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Only kings, presidents, editors, and people with tapeworms have the right to use the editorial “we.”

—Mark Twain


Cestodes are long, ribbon-like helminths that have gained the common appellation of “tapeworm” from their superficial resemblance to sewing tape. Although improvements in sanitation have dramatically reduced their prevalence in the United States, they continue to inhabit the bowels of many of its citizens. In some parts of the world, people take purgatives regularly to rid themselves of these large, repulsive intestinal parasites. Ironically, when a human serves as the definitive host for tapeworms (when they harbor adult worms), it is usually of little medical consequence to that person; the intestinal form of these creatures rarely causes serious harm. In contrast, clinical disease is a greater concern when people serve as intermediate hosts (harbor larvae), because it is the presence of cysts in tissue that is most dangerous. Life cycles and characteristics of the six most important tapeworms infecting humans are summarized in Table 56–1.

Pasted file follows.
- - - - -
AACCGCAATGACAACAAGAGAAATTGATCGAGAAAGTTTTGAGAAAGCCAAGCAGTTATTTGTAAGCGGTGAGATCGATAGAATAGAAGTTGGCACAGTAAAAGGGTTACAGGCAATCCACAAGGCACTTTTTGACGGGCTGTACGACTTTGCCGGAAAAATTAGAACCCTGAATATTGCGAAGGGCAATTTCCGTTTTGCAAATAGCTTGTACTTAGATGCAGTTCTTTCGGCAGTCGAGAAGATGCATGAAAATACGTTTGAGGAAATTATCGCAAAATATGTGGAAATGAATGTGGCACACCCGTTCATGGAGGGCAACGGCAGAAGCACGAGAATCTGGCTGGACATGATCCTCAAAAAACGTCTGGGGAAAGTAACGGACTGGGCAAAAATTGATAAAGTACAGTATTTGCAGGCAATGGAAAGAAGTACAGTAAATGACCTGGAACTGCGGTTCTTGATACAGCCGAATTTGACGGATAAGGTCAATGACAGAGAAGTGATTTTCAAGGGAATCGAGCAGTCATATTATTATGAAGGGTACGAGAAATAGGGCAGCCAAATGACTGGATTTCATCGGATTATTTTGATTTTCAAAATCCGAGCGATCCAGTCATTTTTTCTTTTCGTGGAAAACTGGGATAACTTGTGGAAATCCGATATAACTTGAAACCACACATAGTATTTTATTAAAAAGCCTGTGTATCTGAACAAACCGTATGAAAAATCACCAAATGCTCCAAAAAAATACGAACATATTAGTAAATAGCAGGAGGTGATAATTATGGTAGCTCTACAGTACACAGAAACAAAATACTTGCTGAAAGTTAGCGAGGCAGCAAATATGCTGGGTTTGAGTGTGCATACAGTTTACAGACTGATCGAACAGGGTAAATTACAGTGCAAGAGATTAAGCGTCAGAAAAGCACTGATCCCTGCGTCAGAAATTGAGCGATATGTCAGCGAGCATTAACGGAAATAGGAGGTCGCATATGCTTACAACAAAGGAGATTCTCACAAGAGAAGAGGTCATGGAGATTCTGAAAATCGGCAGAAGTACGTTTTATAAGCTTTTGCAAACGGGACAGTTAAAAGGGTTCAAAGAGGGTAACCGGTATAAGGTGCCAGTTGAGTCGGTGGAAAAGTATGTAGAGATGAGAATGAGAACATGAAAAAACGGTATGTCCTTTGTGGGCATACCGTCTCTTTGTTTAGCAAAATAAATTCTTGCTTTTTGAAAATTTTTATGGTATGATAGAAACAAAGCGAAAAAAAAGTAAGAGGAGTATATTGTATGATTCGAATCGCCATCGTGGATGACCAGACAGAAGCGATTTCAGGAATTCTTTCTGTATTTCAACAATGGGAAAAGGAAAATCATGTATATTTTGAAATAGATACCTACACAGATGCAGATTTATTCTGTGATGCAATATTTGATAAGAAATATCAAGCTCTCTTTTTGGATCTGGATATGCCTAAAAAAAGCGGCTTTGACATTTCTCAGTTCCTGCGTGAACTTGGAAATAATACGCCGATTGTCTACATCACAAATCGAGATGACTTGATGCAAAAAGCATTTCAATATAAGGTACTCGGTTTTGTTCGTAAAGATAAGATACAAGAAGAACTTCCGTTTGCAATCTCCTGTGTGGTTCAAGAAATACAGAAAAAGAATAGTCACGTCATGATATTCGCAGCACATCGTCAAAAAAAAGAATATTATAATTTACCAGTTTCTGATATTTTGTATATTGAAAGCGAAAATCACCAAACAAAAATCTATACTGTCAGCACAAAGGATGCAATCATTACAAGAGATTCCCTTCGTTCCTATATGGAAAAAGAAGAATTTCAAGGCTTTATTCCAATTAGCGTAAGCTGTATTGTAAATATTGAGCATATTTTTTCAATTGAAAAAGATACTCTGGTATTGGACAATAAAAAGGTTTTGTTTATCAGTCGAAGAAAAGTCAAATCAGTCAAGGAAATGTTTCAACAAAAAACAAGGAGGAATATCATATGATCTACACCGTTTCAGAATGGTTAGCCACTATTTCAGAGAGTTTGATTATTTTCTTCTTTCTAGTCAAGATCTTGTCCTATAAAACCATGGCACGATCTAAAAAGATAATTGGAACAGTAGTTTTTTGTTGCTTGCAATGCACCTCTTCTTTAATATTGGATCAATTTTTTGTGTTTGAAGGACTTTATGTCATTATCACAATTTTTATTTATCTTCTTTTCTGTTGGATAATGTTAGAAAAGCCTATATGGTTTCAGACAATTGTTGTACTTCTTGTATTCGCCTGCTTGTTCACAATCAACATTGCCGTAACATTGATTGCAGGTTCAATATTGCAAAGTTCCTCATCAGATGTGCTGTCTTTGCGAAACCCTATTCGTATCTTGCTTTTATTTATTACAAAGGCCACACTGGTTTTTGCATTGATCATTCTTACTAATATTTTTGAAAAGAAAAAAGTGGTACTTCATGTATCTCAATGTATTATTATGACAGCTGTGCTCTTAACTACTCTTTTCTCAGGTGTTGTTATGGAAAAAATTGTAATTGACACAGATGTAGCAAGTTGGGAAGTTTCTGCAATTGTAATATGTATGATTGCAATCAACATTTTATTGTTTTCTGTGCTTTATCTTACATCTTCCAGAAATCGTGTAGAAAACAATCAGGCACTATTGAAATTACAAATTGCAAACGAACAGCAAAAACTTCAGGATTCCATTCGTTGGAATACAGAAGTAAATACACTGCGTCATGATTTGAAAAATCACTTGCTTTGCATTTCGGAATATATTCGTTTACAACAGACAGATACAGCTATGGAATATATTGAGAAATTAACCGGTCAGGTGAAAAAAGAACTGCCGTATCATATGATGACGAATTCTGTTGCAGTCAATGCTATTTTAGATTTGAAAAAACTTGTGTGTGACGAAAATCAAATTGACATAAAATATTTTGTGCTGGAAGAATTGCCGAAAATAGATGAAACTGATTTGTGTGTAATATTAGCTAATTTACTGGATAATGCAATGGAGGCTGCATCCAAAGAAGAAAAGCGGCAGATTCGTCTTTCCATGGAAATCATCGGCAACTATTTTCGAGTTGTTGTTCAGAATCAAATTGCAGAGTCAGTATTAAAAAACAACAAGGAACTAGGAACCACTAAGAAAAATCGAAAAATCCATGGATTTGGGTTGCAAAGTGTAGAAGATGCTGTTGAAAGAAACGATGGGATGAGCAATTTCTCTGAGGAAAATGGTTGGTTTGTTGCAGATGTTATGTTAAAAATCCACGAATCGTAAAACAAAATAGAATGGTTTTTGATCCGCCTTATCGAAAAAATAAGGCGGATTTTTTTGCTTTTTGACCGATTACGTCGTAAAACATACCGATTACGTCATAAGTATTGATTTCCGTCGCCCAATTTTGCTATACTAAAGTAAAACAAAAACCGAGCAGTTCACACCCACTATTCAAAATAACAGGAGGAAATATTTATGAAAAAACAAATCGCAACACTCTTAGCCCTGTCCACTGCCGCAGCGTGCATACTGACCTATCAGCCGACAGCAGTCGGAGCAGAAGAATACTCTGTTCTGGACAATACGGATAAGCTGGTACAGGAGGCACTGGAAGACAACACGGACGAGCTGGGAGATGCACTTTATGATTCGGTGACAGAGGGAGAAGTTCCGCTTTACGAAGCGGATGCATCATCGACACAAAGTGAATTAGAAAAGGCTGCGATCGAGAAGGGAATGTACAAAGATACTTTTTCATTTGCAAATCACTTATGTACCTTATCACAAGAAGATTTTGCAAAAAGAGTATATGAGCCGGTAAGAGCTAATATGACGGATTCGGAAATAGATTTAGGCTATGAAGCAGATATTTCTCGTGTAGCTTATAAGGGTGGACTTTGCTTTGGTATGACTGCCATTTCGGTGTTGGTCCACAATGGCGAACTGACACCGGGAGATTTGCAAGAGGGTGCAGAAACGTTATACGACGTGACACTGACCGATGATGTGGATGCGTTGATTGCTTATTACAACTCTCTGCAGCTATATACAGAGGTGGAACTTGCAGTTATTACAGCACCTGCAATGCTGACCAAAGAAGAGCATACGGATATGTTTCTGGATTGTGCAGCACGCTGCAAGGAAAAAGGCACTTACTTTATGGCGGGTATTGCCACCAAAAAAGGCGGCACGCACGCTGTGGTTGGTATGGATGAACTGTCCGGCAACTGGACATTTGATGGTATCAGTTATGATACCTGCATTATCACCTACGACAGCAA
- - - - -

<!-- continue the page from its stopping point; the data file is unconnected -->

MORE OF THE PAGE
TABLE 56–1Intestinal and Tissue Tapeworms



Like all helminths, tapeworms lack vascular and respiratory systems. In addition, they are devoid of both gut and body cavities. Nutrients are absorbed across their surface cuticle, and the internal organs are embedded in solid parenchyma. The adult is divided into three distinct parts: The “head” or scolex; a generative “neck”; and a long, segmented body called the strobila. The scolex typically measures less than 2 mm in diameter and is equipped with muscular sucking disks used to attach the worm to the intestinal mucosa of its host. (In one genus, Dibothriocephalus, the disks are replaced by two grooves called bothria.) As a further aid in attachment, the scolex of some species possesses a retractable protuberance, or rostellum, armed with ...

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